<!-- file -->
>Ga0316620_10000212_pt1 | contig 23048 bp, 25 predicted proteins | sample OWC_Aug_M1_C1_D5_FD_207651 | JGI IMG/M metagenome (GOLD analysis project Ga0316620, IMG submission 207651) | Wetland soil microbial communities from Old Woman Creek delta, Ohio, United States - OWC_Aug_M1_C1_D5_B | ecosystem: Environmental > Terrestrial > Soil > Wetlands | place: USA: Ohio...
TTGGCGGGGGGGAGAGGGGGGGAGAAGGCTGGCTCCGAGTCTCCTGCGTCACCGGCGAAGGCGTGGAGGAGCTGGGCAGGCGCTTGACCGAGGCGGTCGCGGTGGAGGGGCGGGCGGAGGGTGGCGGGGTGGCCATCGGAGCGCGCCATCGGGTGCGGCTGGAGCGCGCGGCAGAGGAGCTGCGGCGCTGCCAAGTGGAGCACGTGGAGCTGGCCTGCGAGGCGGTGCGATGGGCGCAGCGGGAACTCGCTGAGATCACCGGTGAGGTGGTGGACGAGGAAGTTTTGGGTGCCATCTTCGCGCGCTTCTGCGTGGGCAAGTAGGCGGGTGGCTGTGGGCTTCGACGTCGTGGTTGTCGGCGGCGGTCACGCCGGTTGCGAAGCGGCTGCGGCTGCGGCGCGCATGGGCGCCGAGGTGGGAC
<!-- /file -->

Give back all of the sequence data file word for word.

>Ga0316620_10000212_pt1 | contig 23048 bp, 25 predicted proteins | sample OWC_Aug_M1_C1_D5_FD_207651 | JGI IMG/M metagenome (GOLD analysis project Ga0316620, IMG submission 207651) | Wetland soil microbial communities from Old Woman Creek delta, Ohio, United States - OWC_Aug_M1_C1_D5_B | ecosystem: Environmental > Terrestrial > Soil > Wetlands | place: USA: Ohio...
TTGGCGGGGGGGAGAGGGGGGGAGAAGGCTGGCTCCGAGTCTCCTGCGTCACCGGCGAAGGCGTGGAGGAGCTGGGCAGGCGCTTGACCGAGGCGGTCGCGGTGGAGGGGCGGGCGGAGGGTGGCGGGGTGGCCATCGGAGCGCGCCATCGGGTGCGGCTGGAGCGCGCGGCAGAGGAGCTGCGGCGCTGCCAAGTGGAGCACGTGGAGCTGGCCTGCGAGGCGGTGCGATGGGCGCAGCGGGAACTCGCTGAGATCACCGGTGAGGTGGTGGACGAGGAAGTTTTGGGTGCCATCTTCGCGCGCTTCTGCGTGGGCAAGTAGGCGGGTGGCTGTGGGCTTCGACGTCGTGGTTGTCGGCGGCGGTCACGCCGGTTGCGAAGCGGCTGCGGCTGCGGCGCGCATGGGCGCCGAGGTGGGAC